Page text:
Logistic regression was used to model the probability of being a secondary case. The outcome of interest was, therefore, infection result by RDT in all individuals tested during RACD (excluding the index case). To avoid assuming linearity in the relationship between distance to the index case and being a secondary case, three distance classes were generated and explored as an explanatory variable in the regression model as an alternative to a continuous variable: within index household (i.e. with identical coordinates); <100 m from index household; and ≥100 m from household. The time between presentation of the index case at the health facility to the start of RACD was also explored as a linear, quadratic or categorical predictor (<1 week, 1–2 weeks and >2 weeks). All other covariates explored related to the index case as demographic information was not available on individuals screened during RACD. These included age of corresponding index case, both as a continuous and categorical variable (0–4, 5–9, 10–19, 20–39 and >40), gender of the index case, whether the index case was classified as local or imported, whether the index household had been recently sprayed by insecticide, whether the index case slept under a bednet the previous night and the season in which screening occurred. Information on these variables was available for the index cases but not the individuals screened during RACD. To account for correlation between individuals within each reactive case detection (i.e. all individuals relating to a single index case), a screening group level random effect was included in the model. Similarly, a second household level random effect was included to account for correlation between individuals within households. The final multivariate model was built in a forward stepwise fashion, including variables that remained significant at the 10% level in univariate regression analysis. Variables were retained if significant at the 5% level and where a likelihood ratio test at the 5% level suggested variable retention. Co-lineary between predictor variables was assessed by calculating the variance inflation factor values for each variable. Residual spatial autocorrelation between households was assessed by visual inspection of a semivariogram of household random effects. Statistical analyses were conducted using STATA 12.1  and R 2.12 .
A second question addressed was whether the probability of detecting a case outside the index household was influenced by whether a secondary case was identified within the index household. If finding a case in the index household is a good proxy for ongoing local transmission, the programme can save time and resources by only conducting RACD in neighbouring households where an additional case is identified in the index household. In order to explore this issue, a second logistic regression model (model 2) was used to compare the probability of secondary cases being detected in non-index households in case detections where secondary cases were found in the index household compared to case detections where no secondary case was found in the index household. By necessity, only data from investigations where one or more individuals were screened in the index case household could be included in this analysis. The outcome of interest was RDT result of individuals in non-index households. For this analysis, detection of a secondary case in the index household was the only covariate explored. As for the first model, a screening group and household level random effect was included in the analysis.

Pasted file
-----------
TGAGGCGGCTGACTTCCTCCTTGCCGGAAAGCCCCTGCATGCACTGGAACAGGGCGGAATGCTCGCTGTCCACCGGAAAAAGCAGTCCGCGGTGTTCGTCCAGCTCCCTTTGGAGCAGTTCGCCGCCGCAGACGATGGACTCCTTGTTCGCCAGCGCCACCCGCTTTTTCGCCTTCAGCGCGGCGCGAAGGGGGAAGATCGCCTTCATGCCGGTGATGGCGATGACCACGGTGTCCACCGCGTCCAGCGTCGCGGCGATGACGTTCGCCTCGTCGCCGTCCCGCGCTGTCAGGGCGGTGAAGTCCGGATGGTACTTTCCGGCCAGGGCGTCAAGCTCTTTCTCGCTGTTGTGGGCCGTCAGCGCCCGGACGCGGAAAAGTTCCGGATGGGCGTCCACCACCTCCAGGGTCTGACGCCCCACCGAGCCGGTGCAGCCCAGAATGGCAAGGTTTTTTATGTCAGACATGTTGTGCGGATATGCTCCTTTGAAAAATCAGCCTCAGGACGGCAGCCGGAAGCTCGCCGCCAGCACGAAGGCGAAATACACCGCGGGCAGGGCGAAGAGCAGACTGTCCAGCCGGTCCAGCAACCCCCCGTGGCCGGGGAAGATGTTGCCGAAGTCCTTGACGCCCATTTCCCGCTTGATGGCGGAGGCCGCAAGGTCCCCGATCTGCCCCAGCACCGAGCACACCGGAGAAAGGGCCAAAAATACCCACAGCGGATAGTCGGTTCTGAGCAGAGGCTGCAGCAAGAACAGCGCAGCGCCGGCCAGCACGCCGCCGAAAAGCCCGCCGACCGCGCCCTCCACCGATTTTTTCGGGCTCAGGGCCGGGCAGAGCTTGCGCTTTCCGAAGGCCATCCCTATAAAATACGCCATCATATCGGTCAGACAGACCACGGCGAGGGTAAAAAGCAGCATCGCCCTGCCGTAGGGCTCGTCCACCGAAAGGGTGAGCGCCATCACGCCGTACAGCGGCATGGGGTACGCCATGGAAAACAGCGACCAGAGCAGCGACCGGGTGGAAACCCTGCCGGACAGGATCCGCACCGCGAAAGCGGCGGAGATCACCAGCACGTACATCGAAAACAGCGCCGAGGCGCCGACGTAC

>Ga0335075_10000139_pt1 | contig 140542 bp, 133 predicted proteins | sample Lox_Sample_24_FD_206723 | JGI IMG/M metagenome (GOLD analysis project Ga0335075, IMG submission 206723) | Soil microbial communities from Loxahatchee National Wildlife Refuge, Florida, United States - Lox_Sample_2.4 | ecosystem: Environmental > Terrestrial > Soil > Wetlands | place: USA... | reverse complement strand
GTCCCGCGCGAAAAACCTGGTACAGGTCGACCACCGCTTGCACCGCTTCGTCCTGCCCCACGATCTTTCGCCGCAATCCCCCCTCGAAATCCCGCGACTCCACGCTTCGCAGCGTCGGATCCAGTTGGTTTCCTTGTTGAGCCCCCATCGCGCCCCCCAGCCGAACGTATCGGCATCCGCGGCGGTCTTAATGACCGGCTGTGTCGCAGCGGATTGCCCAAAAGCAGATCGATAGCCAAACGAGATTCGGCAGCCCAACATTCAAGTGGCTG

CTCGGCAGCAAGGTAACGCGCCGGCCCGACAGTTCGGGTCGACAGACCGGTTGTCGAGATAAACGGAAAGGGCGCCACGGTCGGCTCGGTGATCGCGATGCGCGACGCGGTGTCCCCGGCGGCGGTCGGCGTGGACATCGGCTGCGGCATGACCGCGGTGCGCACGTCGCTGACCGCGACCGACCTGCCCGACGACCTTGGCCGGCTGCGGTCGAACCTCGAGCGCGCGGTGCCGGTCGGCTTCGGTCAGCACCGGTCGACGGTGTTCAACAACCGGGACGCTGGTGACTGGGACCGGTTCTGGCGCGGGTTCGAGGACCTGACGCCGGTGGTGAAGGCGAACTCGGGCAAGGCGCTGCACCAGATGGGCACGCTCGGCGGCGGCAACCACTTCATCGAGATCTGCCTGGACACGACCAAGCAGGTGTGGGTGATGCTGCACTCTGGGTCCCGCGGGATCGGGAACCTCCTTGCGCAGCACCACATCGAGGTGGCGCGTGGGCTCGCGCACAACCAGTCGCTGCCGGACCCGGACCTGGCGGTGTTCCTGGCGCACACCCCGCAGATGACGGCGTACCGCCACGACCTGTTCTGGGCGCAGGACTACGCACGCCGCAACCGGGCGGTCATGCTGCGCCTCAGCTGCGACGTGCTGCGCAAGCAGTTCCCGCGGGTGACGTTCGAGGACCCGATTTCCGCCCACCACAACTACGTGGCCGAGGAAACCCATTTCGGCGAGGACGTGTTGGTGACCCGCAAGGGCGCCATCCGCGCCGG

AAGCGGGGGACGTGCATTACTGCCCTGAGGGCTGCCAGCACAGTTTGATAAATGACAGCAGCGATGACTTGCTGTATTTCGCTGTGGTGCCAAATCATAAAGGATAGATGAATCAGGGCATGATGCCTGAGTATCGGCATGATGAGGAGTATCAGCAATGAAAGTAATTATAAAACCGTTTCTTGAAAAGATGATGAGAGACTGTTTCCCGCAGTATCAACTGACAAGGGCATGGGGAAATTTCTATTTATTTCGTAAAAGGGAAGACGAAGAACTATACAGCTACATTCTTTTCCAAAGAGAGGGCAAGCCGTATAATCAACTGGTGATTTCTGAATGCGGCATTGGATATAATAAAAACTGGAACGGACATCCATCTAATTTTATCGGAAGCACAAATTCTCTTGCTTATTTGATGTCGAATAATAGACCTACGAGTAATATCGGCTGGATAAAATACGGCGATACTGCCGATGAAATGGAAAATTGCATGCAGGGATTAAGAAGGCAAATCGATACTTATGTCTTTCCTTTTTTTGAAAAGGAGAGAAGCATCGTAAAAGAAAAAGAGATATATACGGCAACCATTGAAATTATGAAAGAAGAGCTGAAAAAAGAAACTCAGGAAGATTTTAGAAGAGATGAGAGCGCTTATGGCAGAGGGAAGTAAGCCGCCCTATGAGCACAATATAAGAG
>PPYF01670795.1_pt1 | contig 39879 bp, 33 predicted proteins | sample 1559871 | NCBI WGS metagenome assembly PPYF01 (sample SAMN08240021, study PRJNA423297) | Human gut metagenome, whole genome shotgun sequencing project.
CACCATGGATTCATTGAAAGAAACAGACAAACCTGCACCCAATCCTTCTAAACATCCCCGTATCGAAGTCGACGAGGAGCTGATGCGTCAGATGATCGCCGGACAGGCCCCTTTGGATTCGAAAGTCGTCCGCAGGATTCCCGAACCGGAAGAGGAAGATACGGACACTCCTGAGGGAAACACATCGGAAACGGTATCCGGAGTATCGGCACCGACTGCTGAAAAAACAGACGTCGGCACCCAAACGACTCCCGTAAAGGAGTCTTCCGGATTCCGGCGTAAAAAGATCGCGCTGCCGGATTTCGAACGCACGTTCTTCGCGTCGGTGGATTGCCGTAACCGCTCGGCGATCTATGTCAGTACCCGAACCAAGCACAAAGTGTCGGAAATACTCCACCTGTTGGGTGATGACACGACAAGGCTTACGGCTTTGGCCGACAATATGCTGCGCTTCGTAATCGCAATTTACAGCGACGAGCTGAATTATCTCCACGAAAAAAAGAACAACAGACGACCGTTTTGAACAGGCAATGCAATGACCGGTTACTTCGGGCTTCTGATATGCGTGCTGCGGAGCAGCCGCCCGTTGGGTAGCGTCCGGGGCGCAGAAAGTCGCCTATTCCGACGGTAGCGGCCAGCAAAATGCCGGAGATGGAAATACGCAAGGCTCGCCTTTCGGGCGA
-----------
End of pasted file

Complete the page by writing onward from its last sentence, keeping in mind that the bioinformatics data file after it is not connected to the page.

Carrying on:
In order to evaluate the coverage achieved by the surveillance programme, the number of households located within 1 km of 20 randomly selected index households was estimated manually by a single expert caller using satellite imagery (http://www.freemaptools.com/radius-around-point.htm). Spatially discrete individual structures, or clusters of smaller structures, were considered as a single household.
Review by the University of California Committee of Human Research was not required as this study involved the analyses of data generated through standard public health surveillance activities. Similarly, as the data were de-identified before analyses, according to the Health Insurance Portability and Accountability Act (HIPAA), patient information could be “…used and disclosed freely, without being subject to the Privacy Rule’s protections”. Individual consent was therefore not required.
Over the study period, a total of 675 out of 1002 confirmed cases were investigated. 327 cases were not investigated due to loss to follow up, either because of inadequate recording of contact details or most often due to individuals leaving the country before an investigation could take place. Of those investigated, 344 (51%) were deemed imported based on travel history, 322 (47.7%) deemed local and 5 (0.7%) were undetermined. 250 of those investigated were deemed to live in receptive areas and triggered reactive case detection (Table 1). Of these 250 index cases, 3 had missing coordinates or coordinates lying outside Swaziland.
During the reactive case detection triggered by these index cases, 74 secondary cases were identified out of the 3671 individuals screened (2.02%) within 475 households. Of these households, 3 had no coordinates and a further 56 were located more than 2 km from their corresponding index case. Coordinates for these households were therefore recoded as missing before analyses.
Screening Coverage and Timing
46.6% of all individuals screened were within the same household as the index case. This tendency to screen just the index household is illustrated by a breakdown of the number of households surveyed per index case (Figure 1). 68.8% of the time, only the index household was screened. A median of 9 individuals (range 1–157) in a median of 1 household (range 1–17) were screened per index case.